Recovering Gold with a Sluice Box

One of the oldest methods of recovering gold from stream gravel is the sluice box that has been around for thousands of years. All a sluice box is literally a box that is open on both ends and does not have a top. Other than the gold pan the sluice box and its variations are still used today for the recovery of gold in both small-scale and large-scale placer mining.

Removing gold from a sluice box

All sluice boxes are lined with riffles designed for the recovery of gold that usually take two parts. On the bottom of the sleuth box is covered with some sort of fabric usually indoor/outdoor carpeting, or another effect of gold trap is the backside of a strip of conveyor belt. The riffles in a sluice box represent obstructions in a flowing stream of water that mimic naturally occurring obstructions found in a streambed.

Sluice boxes come in all sizes ranging from a 3 foot aluminum version that is portable enough to be handcarried to the stream where you are going to work. The other extreme is found at work in many commercial gold mining projects all over the world. Most of these sluice boxes are built from wood where they are going to be used, and it is unusual for one of these large sluice boxes to be several hundred feet long and more than 10 feet across with sides are least 4 feet high.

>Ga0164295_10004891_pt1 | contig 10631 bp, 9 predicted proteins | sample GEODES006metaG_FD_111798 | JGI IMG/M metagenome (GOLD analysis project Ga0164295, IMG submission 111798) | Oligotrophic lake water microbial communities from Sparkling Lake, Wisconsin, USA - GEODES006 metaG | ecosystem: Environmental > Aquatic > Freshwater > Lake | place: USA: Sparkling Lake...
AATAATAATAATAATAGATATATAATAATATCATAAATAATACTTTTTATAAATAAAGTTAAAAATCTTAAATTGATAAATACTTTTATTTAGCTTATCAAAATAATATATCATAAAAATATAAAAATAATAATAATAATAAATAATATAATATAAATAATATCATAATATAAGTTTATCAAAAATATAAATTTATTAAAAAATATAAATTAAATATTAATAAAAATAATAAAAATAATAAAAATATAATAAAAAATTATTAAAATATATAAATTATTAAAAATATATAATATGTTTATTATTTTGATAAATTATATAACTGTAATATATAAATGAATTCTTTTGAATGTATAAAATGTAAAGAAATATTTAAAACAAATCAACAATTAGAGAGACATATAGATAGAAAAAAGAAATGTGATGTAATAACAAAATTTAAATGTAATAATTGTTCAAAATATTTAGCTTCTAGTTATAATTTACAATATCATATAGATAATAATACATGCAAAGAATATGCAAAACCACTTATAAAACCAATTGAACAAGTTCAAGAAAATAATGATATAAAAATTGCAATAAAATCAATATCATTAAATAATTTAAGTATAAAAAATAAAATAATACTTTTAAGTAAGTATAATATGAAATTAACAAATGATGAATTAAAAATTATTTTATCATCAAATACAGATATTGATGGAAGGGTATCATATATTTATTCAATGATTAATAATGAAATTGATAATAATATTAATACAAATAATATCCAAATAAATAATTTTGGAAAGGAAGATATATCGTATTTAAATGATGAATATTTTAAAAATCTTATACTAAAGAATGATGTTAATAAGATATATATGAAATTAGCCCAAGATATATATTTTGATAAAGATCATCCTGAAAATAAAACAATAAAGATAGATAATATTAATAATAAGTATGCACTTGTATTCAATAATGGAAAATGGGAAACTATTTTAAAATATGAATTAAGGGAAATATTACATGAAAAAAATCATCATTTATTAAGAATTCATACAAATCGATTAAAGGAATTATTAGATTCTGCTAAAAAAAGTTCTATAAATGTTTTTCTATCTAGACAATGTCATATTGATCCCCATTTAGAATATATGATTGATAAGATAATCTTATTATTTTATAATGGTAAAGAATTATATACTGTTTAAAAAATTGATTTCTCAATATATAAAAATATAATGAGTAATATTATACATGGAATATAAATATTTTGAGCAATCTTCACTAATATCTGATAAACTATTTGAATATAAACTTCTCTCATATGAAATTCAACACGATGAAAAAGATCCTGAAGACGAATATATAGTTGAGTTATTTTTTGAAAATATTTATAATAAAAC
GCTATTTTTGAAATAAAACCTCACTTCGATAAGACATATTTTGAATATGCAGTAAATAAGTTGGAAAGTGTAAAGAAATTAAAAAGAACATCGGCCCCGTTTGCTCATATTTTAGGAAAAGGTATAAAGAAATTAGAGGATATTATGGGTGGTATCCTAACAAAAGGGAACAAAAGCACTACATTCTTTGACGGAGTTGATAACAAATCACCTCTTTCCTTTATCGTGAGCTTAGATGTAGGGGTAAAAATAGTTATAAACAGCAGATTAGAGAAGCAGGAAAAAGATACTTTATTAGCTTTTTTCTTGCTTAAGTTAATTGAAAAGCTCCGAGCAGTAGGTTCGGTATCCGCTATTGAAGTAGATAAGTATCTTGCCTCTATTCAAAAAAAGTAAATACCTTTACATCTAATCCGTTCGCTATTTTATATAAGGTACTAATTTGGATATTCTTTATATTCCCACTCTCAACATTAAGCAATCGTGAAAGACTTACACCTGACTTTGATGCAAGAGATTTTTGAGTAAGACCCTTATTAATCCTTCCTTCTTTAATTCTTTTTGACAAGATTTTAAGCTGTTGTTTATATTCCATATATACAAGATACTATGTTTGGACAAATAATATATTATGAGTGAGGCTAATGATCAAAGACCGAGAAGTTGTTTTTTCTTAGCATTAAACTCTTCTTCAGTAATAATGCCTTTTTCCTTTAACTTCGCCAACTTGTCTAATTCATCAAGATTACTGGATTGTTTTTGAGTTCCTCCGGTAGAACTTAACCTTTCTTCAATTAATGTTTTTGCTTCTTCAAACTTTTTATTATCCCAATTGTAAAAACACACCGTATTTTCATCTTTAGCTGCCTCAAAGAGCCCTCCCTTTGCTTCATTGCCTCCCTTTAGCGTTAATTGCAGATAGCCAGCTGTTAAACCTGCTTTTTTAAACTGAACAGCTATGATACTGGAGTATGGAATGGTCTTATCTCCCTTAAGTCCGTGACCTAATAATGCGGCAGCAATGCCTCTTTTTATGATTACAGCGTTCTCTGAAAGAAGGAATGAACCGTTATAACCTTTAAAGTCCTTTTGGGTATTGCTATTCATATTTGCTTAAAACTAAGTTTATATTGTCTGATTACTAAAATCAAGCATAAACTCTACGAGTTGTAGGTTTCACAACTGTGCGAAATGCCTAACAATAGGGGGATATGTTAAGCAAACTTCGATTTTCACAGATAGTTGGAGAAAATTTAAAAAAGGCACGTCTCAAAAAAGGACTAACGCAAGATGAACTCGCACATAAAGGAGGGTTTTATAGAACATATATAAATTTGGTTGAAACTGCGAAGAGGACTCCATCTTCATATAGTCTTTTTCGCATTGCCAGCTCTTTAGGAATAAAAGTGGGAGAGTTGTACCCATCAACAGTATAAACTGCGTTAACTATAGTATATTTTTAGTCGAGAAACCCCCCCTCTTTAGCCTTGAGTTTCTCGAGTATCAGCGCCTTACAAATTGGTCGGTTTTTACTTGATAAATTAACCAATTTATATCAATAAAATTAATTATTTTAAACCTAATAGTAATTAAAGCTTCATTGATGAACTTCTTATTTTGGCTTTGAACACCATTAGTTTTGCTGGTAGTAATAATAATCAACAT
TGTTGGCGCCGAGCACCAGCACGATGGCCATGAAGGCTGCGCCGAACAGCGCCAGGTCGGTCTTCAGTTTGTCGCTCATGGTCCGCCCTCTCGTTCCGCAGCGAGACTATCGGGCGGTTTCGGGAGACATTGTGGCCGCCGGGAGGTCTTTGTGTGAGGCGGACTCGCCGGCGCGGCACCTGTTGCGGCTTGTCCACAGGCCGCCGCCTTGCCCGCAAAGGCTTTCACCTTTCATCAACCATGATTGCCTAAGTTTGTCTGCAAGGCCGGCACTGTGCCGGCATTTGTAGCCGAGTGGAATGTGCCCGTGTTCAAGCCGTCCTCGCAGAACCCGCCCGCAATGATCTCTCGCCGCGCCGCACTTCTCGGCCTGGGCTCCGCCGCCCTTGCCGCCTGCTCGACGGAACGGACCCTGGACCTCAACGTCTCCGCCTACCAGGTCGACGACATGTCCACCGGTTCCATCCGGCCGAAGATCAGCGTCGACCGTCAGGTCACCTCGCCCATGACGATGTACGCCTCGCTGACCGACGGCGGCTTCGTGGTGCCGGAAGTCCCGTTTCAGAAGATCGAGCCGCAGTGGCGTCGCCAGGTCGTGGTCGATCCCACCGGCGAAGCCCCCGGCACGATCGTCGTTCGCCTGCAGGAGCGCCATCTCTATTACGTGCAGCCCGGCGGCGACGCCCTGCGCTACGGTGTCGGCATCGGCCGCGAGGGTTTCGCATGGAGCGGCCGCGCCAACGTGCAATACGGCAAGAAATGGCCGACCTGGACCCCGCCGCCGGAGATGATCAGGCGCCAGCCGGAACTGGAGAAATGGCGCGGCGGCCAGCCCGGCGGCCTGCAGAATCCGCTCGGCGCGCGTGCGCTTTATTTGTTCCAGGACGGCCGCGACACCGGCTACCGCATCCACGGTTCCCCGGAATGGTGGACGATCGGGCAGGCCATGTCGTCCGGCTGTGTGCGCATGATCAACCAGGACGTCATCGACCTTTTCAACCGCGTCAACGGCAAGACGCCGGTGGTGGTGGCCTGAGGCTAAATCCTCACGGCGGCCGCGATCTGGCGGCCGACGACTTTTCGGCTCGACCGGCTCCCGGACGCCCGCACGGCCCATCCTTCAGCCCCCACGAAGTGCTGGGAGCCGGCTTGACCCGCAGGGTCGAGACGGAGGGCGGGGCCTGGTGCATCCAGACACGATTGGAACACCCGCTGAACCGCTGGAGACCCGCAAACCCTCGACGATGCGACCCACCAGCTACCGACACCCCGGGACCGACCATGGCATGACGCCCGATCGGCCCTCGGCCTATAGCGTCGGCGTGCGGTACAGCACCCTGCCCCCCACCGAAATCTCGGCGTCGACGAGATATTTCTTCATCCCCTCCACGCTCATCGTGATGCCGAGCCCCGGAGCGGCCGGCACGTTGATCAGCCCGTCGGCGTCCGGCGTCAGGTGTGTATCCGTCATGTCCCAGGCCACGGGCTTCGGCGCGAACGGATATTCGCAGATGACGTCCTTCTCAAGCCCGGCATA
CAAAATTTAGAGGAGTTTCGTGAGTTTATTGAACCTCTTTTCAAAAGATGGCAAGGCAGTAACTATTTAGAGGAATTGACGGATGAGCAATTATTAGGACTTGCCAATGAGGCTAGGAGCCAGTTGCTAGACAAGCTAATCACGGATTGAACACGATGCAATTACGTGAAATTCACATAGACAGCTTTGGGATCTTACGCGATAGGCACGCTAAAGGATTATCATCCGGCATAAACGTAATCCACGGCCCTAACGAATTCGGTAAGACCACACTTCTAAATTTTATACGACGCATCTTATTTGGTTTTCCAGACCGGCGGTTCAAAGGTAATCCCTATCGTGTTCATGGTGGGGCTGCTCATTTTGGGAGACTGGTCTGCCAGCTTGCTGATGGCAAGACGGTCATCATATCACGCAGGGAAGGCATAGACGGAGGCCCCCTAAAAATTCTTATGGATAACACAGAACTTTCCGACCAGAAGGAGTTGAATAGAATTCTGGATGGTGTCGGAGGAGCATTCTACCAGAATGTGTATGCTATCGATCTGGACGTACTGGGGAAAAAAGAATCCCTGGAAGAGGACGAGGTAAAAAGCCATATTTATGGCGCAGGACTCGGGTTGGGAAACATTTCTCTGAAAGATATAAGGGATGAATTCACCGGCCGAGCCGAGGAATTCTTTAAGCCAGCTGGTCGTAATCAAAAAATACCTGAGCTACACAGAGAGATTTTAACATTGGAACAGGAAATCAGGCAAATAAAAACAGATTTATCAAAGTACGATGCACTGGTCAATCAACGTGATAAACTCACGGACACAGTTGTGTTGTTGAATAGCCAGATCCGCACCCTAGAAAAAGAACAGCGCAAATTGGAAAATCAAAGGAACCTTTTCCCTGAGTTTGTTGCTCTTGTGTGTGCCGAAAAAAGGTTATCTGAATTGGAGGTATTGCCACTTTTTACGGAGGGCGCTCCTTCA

Gold miners using a variation of a sluice box in Nome, Alaska

During the late 1960s I happened to witness how one of these large sized commercial sluice boxes was cleaned of gold from a season's worth of operation. This sluice box was in the Yukon Territory of Canada, and had been in operation for the entire season, and was closed down when the weather started getting cold. As a rough idea of how large this thing was it appeared to be about 125 feet long, 12 feet wide and had sideboards that extended up to 6 feet. The gravel was fed into the upper end of the sluice box by a front end loader that was probably dropping several cubic yards of gravel at a time into upper end of the sluice box.

Water to operate the sluice box came from a dam about 1/2 mile up the river and probably 20 feet higher than the sluice box. This water was channeled down into the sluice box with enough force so it was able to wash away the gravel as it was being added. The riffles at the bottom of this sluice box or cast-iron grates from storm drains. It looked like a miner had half the grates from the storm sewers in Toronto in the bottom of the sluice box.

Miners operating a sluice box during the California Goldrush

There was another front end loader working at the tail end of the sluice box to remove the gravel that had worked its way down through the length of the box, and poured out of the lower end.

When the operation shutdown in the fall they started removing these grates from the top end of the sluice box, and work their way down. There was enough gold caught under the grates at the upper end that are just about made your eyes pop out. The miners were removing it from the sluice box with shovels and pouring the gold into plastic buckets.